Last week, we told you about an exciting Participatory Nanotech Event being planned for October 1, 2005, in Austin, Texas.
Yesterday, Chris and I got to spend a long time on the phone with Dr. Leslie Jarmon, organizer of the STS Civic Forum on the Societal Implications of Nanotechnology. She explained to us in detail how the program will be handled. It's an ambitious project, to say the least, and if it succeeds the results could be highly useful.
This participatory civic event, the first large-scale nanotechnology event of its kind in the world, is designed to set standards for effective stakeholder engagement of nanotechnology's societal opportunities and challenges. . . Through this event, organizers seek to bring all critical stakeholders together, including government and policy makers; local area businesses, especially those who actively participate in nanotechnology, as well as the industry's innovators and entrepreneurs; academia, scientists, and students; and the general public.
That's from the website of the Science, Technology, & Society Program (STS) at the University of Texas at Austin, headed up by Elizabeth Keating.
Dr. Jarmon told us that they are hoping to involve 400 (!) participants in their all-day civic forum. They are seeking a precise mix of 30% from academia (faculty and students), 30% from the private sector (business execs), 10% from the public sector (governments and NGOs), and 30% from the general public.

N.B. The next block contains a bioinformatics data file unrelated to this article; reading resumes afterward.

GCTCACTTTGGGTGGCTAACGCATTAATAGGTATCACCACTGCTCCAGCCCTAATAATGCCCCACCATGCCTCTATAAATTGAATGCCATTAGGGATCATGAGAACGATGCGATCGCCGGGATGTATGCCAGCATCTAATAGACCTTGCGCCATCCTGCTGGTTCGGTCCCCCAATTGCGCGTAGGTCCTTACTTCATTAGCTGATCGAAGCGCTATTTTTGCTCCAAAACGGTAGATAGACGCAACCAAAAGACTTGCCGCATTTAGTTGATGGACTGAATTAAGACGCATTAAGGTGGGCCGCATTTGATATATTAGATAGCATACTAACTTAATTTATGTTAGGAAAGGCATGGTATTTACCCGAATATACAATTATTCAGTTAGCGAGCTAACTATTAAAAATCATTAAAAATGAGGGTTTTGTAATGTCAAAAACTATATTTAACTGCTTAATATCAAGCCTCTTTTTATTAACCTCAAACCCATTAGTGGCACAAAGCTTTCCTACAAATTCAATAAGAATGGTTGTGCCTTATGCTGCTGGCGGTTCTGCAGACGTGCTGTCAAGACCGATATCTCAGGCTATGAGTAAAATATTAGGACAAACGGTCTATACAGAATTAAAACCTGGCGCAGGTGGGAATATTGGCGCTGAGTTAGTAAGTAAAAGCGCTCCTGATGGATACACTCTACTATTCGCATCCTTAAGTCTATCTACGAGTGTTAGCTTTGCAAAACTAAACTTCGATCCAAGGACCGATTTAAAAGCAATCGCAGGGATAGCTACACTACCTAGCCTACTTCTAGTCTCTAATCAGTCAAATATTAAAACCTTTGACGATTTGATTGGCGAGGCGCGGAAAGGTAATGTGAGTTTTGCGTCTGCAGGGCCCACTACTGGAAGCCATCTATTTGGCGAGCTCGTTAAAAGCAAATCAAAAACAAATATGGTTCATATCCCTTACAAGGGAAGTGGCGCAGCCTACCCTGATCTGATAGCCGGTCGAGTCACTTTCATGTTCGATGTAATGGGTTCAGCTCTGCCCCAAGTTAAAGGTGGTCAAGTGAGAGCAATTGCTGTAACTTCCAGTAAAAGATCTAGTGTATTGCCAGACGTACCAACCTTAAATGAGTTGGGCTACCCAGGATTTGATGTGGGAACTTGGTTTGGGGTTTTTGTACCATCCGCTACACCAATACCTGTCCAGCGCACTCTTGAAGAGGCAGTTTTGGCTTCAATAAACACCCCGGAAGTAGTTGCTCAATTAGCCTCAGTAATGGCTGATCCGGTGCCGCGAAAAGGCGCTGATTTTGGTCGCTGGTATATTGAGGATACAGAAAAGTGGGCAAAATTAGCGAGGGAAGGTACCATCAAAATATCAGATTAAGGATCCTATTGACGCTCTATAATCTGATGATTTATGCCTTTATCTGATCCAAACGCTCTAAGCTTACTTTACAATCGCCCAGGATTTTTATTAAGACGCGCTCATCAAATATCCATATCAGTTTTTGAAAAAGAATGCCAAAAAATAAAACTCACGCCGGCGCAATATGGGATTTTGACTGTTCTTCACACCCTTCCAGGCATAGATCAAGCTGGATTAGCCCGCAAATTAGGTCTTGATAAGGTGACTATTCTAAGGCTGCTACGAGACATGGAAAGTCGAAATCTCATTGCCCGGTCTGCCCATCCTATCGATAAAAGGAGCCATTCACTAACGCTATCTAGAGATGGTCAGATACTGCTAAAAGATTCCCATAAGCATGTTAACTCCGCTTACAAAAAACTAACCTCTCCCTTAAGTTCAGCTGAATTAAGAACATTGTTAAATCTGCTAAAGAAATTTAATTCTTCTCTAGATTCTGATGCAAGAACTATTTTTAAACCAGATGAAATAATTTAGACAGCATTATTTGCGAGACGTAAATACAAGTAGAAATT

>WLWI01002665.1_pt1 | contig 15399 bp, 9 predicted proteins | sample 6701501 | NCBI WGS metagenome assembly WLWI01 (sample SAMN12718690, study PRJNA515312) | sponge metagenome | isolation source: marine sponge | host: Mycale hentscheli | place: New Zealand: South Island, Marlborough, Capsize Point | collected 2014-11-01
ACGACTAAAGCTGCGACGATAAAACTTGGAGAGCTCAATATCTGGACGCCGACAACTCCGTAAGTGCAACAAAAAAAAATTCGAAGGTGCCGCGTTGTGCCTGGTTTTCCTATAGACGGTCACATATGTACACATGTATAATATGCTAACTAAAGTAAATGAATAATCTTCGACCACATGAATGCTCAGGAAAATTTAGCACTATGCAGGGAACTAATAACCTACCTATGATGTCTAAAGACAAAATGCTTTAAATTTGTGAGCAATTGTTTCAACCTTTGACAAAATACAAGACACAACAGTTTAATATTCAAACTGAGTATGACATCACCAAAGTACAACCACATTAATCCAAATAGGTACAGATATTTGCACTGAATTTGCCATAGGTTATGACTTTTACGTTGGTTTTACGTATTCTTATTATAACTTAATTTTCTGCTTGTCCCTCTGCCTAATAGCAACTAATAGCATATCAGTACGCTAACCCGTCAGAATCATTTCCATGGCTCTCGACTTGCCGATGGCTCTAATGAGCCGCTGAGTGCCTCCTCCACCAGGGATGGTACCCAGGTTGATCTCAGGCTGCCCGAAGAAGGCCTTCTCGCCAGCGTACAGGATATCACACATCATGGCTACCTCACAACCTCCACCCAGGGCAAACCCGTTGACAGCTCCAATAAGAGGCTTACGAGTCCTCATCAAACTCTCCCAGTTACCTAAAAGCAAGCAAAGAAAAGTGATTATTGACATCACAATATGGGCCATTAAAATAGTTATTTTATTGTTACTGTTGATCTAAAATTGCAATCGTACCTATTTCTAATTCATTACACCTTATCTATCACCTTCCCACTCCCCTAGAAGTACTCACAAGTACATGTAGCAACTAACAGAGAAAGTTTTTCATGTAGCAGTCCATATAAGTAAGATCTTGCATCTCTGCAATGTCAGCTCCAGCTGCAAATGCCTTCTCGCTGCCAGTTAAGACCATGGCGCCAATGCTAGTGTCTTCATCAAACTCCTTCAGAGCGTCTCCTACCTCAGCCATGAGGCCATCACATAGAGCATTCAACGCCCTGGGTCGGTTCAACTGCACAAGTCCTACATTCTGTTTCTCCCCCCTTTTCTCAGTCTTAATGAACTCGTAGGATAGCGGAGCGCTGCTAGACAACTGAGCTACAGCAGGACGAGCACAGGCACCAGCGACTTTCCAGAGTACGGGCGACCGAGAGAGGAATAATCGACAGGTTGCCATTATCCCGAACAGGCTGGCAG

On-Line registration will begin on August 15, 2005. Participation (including lunch) is FREE, but advance registration is required and you must commit to stay for the full day (9:00-3:30). Here's more:
In the Civic Forum's critical "Nano Scenario", the 400 participating stakeholders come together in an experiential activity grounded in research based on the potential benefits of nanotechnology, its uncertainties and risks, the complexity of the issues, and the roles of the individuals involved. The forum model deepens the stakeholders' understanding of different perspectives and creates the conditions for the emergence of new forms of enlightened civic engagement and decision-making for communities, counties, states, and the national government.
As we said before, this is an impressive undertaking. Dr. Jarmon and her team are working hard to make this largest ever nanotech policy forum a big success. We'll keep you posted.